The 411 on Essential Oils and your Dog

SitStay Blog The 411 on Essential Oils and your dog

Essential oils aren't merely a trend. They've been used since biblical times, and are either ingested* or applied topically. Essential oils also offer calming and invigorating smells via aromatherapy. While they provide health benefits to humans, did you know that the majority of oils can also be used for your canine friends, too? Here's the 411 on essential oils and your dog:

Safe Oils for Dogs

  • Lavender: Diffusing lavender has a calming effect on the central nervous system, and dogs experiencing separation anxiety may benefit from it.
  • Marjoram: Marjoram is anti-fungal, anti-septic, and anti-bacterial. It may alleviate diabetes or depression symptoms, nerve pain, and assist with liver problems. 
  • Peppermint: Use peppermint topically or orally. It's anti-inflammatory, anti-septic, and analgesic. 
  • Sweet Orange: According to the Happy Healthy Pup Blog, Sweet Orange is deodorizing and deters bugs. Massage it on the stomach to relieve constipation symptoms in older puppies.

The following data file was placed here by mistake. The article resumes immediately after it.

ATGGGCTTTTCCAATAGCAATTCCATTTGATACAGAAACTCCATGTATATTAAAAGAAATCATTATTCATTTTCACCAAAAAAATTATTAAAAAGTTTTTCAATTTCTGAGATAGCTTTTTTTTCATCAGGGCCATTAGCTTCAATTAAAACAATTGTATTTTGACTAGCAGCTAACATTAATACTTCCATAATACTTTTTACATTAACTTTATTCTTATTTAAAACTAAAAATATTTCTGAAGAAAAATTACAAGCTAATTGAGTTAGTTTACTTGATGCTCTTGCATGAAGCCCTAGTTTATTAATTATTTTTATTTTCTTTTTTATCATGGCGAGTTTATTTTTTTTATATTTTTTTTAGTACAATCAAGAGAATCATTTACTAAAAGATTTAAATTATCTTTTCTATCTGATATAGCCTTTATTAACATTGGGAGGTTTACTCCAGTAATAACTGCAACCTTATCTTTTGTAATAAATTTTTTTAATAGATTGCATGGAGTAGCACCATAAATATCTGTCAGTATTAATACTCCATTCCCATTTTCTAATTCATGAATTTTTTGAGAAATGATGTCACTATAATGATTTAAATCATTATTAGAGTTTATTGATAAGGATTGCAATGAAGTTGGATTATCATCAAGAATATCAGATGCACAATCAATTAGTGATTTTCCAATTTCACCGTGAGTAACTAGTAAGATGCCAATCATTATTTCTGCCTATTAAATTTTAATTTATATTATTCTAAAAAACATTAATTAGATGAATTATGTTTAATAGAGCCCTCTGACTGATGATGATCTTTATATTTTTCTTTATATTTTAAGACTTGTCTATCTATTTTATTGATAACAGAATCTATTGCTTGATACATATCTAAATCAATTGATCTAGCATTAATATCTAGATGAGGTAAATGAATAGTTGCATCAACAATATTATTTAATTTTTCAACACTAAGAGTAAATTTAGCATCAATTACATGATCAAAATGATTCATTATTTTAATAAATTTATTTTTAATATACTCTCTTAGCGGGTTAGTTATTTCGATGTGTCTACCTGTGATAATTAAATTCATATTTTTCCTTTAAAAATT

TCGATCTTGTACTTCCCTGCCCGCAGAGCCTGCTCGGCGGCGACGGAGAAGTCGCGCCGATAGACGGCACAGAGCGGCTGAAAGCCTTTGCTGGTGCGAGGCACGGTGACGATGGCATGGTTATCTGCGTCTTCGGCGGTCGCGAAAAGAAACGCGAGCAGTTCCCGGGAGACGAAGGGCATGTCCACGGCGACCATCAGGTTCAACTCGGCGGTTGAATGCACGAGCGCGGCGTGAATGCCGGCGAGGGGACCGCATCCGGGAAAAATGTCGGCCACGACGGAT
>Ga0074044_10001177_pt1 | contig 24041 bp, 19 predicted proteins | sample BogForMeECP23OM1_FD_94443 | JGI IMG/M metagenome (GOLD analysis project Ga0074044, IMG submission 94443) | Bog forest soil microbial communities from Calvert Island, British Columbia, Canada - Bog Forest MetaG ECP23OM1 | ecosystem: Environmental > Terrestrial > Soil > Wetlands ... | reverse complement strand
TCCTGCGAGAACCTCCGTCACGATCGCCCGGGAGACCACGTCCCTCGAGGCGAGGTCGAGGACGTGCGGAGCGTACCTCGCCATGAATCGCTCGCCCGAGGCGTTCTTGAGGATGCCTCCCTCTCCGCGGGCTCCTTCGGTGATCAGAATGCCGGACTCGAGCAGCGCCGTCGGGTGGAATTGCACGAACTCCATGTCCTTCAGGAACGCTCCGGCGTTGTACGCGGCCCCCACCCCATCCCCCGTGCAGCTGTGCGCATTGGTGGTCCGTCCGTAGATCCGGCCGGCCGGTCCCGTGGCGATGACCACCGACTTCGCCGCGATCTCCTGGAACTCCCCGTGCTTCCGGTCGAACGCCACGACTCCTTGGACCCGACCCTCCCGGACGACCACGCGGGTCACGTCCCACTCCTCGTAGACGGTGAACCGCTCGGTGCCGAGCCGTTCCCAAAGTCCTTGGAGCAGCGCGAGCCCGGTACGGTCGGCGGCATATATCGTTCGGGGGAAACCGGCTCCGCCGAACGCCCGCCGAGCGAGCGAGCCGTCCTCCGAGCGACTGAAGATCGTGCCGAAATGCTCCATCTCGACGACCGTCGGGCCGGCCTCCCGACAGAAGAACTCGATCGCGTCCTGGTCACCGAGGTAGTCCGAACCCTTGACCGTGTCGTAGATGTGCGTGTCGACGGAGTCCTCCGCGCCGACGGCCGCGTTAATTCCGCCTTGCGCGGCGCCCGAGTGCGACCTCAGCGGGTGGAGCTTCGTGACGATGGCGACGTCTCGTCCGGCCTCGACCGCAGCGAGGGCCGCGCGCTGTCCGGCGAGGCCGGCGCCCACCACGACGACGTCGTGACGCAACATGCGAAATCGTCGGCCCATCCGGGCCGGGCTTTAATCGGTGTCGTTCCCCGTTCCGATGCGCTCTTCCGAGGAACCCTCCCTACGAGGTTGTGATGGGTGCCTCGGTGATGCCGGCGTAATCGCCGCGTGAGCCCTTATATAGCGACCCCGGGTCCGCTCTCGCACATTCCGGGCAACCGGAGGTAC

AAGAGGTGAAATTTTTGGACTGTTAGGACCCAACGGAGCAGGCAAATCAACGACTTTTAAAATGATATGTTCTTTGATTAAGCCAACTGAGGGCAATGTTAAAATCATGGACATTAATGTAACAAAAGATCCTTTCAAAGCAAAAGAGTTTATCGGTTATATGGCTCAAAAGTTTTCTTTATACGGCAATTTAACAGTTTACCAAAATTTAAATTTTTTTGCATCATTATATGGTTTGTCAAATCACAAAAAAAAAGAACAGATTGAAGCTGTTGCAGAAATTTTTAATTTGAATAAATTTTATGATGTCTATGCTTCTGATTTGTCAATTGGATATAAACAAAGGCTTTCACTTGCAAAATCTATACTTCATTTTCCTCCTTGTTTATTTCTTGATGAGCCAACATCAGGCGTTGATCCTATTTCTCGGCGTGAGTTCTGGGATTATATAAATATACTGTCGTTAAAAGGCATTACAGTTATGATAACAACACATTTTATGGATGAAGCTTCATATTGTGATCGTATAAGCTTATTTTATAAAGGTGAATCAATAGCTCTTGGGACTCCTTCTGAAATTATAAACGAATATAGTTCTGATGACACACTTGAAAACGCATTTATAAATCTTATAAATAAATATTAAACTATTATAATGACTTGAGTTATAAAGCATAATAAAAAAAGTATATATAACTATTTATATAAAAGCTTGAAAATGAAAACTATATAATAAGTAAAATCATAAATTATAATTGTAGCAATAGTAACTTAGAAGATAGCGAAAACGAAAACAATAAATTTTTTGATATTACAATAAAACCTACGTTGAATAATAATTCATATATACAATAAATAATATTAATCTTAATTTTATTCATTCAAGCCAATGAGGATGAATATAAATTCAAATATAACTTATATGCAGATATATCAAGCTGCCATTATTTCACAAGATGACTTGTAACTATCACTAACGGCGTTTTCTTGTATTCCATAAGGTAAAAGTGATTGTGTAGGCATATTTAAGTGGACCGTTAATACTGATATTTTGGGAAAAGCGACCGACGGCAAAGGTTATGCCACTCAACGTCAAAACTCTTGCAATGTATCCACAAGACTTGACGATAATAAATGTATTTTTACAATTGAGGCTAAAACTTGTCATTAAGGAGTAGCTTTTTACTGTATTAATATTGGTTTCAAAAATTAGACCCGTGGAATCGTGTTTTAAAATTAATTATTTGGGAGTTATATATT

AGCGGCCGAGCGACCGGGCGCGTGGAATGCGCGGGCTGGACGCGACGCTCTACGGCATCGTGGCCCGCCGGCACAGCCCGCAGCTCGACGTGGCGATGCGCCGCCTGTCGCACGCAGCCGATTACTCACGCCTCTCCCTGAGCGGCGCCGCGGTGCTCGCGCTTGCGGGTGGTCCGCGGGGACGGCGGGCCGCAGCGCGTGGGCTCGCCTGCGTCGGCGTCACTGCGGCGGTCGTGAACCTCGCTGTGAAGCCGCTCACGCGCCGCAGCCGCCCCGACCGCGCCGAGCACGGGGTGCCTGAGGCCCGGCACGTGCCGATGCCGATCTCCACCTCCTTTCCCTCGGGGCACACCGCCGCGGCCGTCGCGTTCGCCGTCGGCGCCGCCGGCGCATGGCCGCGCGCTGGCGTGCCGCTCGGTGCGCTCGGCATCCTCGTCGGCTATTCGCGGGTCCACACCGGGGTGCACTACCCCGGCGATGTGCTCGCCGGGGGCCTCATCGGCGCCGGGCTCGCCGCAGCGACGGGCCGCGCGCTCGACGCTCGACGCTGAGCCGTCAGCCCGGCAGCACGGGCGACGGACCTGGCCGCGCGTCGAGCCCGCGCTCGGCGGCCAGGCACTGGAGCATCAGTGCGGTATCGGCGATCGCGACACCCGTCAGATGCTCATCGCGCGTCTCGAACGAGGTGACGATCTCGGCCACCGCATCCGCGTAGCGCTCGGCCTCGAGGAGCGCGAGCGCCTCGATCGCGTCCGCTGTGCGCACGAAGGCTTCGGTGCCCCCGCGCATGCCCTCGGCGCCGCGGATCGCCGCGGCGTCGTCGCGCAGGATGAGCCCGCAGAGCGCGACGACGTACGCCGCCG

• Vetiver: The Whole Dog Journal suggests that Vetiver may reduce stress by calming dogs afraid of loud noises.

The Bark suggests that these oils are also great for Fido: Cardamom, Chamomile (Roman and German), Frankincense, Geranium, Ginger, Niaouli, and Helichrysum.

Unsafe Oils for Dogs
According to The Bark, tea tree oil may be a bit too strong for dogs. NaturalNews reports that "There are some essential oils that should never be used for animals: Anise, Clove Leaf/Bud, Garlic, Horseradish, Juniper, Thyme, Wintergreen, or Yarrow, to name a few." If you're in doubt, call your veterinarian. 

Precautions
Not all oils are equal. Purchase pure, therapeutic brands from reputable companies that don't possess added chemicals. Make sure these brands include the verbiage "for internal use" on their labels if your dog will be ingesting them. (*Ingestion of oils is still a controversial topic.) And, check the label for instructions on how to dilute oils. For example, a few drops of essential oil placed in water or a carrier oil often times is all you'll need.

Ask your veterinarian about using essential oils if your furry friend is under 10 weeks old or has a pre-existing medical condition. If you also own a bird, fish, or cat, be aware that these animals may have adverse reactions to oils (either immediately or over time).

Stop the use of essential oils if you notice your dog has an adverse reaction. For further information on using oils correctly and safely, read Holistic Aromatherapy for Animals by Kristen Leigh Bell. 


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